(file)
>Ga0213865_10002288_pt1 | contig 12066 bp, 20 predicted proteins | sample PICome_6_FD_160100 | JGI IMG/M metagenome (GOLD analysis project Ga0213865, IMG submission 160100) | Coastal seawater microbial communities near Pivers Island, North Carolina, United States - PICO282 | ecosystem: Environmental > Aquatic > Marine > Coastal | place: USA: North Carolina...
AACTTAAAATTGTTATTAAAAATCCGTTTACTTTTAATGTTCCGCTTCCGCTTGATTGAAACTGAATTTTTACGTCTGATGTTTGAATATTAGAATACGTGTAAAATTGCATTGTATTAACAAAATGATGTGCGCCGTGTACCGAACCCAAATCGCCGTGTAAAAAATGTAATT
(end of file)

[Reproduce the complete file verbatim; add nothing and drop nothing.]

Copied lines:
>Ga0213865_10002288_pt1 | contig 12066 bp, 20 predicted proteins | sample PICome_6_FD_160100 | JGI IMG/M metagenome (GOLD analysis project Ga0213865, IMG submission 160100) | Coastal seawater microbial communities near Pivers Island, North Carolina, United States - PICO282 | ecosystem: Environmental > Aquatic > Marine > Coastal | place: USA: North Carolina...
AACTTAAAATTGTTATTAAAAATCCGTTTACTTTTAATGTTCCGCTTCCGCTTGATTGAAACTGAATTTTTACGTCTGATGTTTGAATATTAGAATACGTGTAAAATTGCATTGTATTAACAAAATGATGTGCGCCGTGTACCGAACCCAAATCGCCGTGTAAAAAATGTAATT